Guest Columnist and the head coach of the Pacemakers running club, Coach Pani talks about why its necessary to follow a training plan.
Training for any endurance event takes an incredible amount of time and dedication. For most of us committing to a time needed for training can seem quite daunting at times. Often, the fear of not being able to dedicate that time to training discourages us to embark on that something new.
Morihei Ueshiba, Osensei ‘Great Teacher’ and founder of the Japanese martial art of aikido once said, “The purpose of training is to tighten up the slack, toughen the body and polish the spirit”.
I draw upon this powerful message to remind us all that we have to carve out time to care for ourselves and kindle our own fire.
Whether it’s your first 5K or a full marathon, the first and foremost step would be to build an ideal training plan that carefully takes into account your personal obligations as well as making the most of every moment of your training. Even a slight imbalance in these two elements can cause negative effects on an athlete’s health, personal life and the race season.
It’s never “a one program fits all” routine as it varies per individual and also every season. The key to a successful training plan is to have one that is specifically tailored to you.
Why do you need a training plan?
- Gives workouts a new meaning
- Encourages you to do what is good for you
- Exposes you to different workouts
- Puts a lot of emphasis on improvement and
- Helps you avoid Overtraining (or Undertraining in some cases)
What exactly does a training plan offer?
Taking into account your individual strengths and limitations in relation to your goals, you or your coach can devise a customized plan. By doing this you will achieve 2 things – (a) it will help set the right expectations and (b) help determine the best approach to your training.
- A training plan gives a runner the instructions and directions on how to scientifically improve stamina, endurance, and speed required to run a particular distance. This can be achieved by following a certain type of workouts step by step which trains the different energy systems and meets the physiological demands required for that distance.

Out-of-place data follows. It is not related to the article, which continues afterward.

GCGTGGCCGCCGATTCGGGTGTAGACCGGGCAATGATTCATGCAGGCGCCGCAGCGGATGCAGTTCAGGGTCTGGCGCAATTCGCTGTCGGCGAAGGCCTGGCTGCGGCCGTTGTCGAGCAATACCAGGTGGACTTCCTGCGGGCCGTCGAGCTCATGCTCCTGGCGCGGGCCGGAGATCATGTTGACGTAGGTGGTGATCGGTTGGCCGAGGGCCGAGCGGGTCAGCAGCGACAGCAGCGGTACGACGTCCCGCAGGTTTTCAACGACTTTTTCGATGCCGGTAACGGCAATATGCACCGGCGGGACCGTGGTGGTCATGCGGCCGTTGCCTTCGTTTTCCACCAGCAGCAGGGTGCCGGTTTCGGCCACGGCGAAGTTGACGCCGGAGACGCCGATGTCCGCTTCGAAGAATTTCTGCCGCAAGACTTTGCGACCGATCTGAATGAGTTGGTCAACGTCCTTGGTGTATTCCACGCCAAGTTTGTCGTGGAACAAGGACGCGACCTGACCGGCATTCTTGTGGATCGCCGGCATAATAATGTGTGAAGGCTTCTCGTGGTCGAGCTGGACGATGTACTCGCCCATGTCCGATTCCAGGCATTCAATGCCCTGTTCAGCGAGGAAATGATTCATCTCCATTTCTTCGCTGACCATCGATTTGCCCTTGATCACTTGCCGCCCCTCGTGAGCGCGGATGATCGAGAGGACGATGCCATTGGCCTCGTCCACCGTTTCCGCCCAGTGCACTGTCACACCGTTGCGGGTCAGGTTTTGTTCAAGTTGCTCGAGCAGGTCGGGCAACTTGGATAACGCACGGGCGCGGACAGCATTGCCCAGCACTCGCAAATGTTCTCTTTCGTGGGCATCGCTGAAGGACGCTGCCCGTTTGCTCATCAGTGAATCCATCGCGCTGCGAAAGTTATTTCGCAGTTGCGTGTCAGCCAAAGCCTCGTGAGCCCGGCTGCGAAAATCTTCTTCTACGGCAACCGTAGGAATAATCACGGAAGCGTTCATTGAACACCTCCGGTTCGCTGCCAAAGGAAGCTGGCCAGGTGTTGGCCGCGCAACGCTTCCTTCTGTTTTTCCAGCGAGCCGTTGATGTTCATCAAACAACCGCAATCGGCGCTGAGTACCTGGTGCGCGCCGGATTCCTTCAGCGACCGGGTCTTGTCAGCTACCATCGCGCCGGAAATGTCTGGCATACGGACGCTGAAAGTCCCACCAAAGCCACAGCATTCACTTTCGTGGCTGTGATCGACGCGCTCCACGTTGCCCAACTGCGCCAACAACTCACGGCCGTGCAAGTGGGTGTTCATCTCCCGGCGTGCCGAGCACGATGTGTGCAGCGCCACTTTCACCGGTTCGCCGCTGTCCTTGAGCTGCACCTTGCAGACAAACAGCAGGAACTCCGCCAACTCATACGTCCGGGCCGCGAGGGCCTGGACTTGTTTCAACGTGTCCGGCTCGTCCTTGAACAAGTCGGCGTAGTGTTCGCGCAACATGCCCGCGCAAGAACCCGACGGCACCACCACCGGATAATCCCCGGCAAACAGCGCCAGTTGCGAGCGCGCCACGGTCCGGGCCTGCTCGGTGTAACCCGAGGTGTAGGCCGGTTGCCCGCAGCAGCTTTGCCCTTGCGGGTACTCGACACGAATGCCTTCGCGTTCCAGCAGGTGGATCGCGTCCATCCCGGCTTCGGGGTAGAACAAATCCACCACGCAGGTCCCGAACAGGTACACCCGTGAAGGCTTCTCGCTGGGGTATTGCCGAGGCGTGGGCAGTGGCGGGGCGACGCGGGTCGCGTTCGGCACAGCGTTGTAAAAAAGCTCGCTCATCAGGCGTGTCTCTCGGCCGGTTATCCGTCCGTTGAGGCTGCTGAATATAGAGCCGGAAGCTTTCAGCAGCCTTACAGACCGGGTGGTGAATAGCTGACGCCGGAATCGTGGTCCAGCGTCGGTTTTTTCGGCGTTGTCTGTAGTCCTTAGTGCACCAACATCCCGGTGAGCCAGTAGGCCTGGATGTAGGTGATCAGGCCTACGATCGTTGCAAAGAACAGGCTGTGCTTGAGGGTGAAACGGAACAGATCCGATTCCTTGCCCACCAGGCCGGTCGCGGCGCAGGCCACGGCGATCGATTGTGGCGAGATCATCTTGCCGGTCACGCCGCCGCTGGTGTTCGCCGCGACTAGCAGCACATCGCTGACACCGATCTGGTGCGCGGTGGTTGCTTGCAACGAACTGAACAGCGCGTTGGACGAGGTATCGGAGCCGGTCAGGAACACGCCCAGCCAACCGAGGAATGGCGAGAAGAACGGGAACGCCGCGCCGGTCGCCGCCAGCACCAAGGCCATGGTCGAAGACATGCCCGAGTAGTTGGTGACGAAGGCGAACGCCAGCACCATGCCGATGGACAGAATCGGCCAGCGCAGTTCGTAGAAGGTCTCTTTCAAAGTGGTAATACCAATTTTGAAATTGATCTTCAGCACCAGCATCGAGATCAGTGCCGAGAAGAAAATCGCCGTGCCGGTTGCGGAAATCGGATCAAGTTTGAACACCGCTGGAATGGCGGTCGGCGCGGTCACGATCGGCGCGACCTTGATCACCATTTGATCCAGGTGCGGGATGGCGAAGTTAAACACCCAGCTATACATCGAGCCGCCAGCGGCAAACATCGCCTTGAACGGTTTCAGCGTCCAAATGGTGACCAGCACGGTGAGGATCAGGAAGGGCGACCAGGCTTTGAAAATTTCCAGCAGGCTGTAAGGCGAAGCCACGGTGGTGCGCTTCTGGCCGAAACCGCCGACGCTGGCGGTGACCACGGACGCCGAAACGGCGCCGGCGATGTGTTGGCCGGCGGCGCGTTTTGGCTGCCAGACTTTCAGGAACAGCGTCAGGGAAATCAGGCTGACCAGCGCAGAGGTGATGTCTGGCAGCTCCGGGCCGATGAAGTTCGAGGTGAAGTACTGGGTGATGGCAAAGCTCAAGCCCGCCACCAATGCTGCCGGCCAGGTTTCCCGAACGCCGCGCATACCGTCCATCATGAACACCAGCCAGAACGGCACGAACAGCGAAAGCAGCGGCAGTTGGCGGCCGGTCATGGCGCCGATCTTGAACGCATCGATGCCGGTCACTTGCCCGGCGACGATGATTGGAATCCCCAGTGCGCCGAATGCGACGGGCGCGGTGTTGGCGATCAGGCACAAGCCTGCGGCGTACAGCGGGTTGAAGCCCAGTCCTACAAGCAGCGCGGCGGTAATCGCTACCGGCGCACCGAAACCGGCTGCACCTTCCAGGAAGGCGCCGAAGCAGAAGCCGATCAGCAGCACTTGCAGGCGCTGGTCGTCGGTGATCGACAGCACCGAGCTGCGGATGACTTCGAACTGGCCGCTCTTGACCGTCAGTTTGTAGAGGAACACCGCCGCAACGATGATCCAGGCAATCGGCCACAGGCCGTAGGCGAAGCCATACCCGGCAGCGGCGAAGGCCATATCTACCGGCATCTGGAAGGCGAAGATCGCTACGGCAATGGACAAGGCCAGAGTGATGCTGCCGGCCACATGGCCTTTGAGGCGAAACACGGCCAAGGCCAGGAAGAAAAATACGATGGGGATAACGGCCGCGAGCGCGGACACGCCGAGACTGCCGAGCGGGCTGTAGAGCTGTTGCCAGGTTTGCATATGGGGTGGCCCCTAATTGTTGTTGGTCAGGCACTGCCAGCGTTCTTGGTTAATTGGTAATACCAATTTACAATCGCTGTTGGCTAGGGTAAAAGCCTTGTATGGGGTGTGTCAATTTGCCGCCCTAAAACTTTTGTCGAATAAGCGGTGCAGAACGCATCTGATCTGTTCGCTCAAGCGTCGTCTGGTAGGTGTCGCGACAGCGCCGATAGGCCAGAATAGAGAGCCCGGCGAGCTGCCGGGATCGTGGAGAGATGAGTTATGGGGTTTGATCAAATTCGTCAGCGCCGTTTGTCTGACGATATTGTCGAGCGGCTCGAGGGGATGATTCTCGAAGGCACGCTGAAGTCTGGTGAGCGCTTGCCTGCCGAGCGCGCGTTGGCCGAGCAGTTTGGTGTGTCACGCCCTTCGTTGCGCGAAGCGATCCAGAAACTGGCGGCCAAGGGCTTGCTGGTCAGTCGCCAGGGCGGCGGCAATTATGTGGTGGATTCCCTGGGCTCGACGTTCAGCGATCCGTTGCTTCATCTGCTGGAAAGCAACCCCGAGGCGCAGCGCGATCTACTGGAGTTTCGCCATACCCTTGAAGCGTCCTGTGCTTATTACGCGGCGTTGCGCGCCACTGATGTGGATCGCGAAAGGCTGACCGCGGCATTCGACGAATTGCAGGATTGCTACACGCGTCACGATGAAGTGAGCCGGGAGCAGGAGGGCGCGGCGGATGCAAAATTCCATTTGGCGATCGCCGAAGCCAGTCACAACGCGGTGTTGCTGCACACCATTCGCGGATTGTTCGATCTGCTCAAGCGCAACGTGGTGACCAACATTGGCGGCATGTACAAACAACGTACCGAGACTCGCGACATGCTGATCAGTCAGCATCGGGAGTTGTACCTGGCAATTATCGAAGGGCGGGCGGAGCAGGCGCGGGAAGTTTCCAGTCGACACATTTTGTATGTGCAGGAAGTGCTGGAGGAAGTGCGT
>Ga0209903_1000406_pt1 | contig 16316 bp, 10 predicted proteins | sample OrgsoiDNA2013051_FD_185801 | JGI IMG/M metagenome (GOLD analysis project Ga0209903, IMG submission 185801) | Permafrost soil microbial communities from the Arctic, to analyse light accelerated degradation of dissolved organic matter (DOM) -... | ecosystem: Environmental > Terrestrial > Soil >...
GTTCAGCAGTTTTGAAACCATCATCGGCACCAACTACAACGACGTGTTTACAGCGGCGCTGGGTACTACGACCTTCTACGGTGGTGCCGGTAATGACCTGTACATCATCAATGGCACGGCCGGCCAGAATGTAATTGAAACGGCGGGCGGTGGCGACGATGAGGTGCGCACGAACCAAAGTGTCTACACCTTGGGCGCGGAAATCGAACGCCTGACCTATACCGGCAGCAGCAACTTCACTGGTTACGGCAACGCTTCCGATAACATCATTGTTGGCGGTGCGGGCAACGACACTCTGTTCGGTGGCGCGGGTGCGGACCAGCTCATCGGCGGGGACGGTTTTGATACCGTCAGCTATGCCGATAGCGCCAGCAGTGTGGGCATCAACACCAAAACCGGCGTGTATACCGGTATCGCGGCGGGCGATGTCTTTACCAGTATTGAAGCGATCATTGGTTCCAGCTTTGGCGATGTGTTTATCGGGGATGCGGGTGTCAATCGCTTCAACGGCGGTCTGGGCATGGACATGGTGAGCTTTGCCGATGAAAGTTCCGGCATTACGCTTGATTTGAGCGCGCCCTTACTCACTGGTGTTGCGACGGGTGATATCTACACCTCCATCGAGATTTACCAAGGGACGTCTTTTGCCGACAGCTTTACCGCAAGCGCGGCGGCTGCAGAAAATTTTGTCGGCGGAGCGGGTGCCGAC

- It ensures that the runner is progressing in the right direction in achieving their objective without overtraining / injuries by following the “Principles of Training”.
- Makes sure that a runner is peaking at the right time for Race Day.
- Motivates a runner to perform better each time when they complete all the workouts as mentioned in the plan.
How are training plans built (10K, HM and FM)?
Once you know what events you want to take part in, it is time to draw up a training plan.
A minimum of 16 Weeks and 24 Weeks of training plan is required to run a 10K, Half Marathon (HM) and Full Marathon (FM) respectively. Here is an overall view of the plans.
16 Weeks Training Cycle for running your first 10K:
- Base Building (6 Weeks): Work on building your aerobic base to meet the physiological demands for the distance you are training.
- Strength Workouts (4 Weeks): In addition to your aerobic base building, include hill workouts and resistance training to build strength.
- Speed Workouts (4 Weeks): Without compromising on the base building and strength workouts, add some anaerobic workouts during this phase of training to improve your speed. But, remember not to start with speed workouts without first building the base and strength phase. Once your body is ready to take the load then add speed workouts and avoid injury.
- Tapering (1 – 2 Weeks): This is a very crucial period where an Athlete tends to fall ill, immune systems getting affected because of the training load just before race day. During this phase, your workouts should be reduced by 30 to 40 %, but the intensity has to be maintained until the race day.
While devising the training plan include one hard workout followed by one easy workout. In this way, easy workouts can be used as a recovery run, cross training (cycling, swimming) etc.
24 Weeks Training Cycle for running your first HM or FM:
While the steps to be followed remain the same across the training plan (as mentioned above), it’s the duration that varies.
- Base Building (10 Weeks): As above.
- Strength Workouts (6 Weeks): As above.
- Speed Workouts (4 – 6 Weeks): As above.
- Tapering (2 Weeks): as above.
For an amateur athlete who is looking to finish the race, the amount of time spent running is the most important factor in training. The runner’s focus should be on improving their time gradually to stay on their feet without overtraining and avoiding injury.
Whereas a seasoned athlete should concentrate on the physiological demands required for the distance they train and should mimic the race pace in their workouts.
Athletes who are training for an HM or FM should include one or two 10K and HM races in their training plans respectively to gauge their progress.
Following a structured training plan will help an athlete accomplish their peak performance on race day.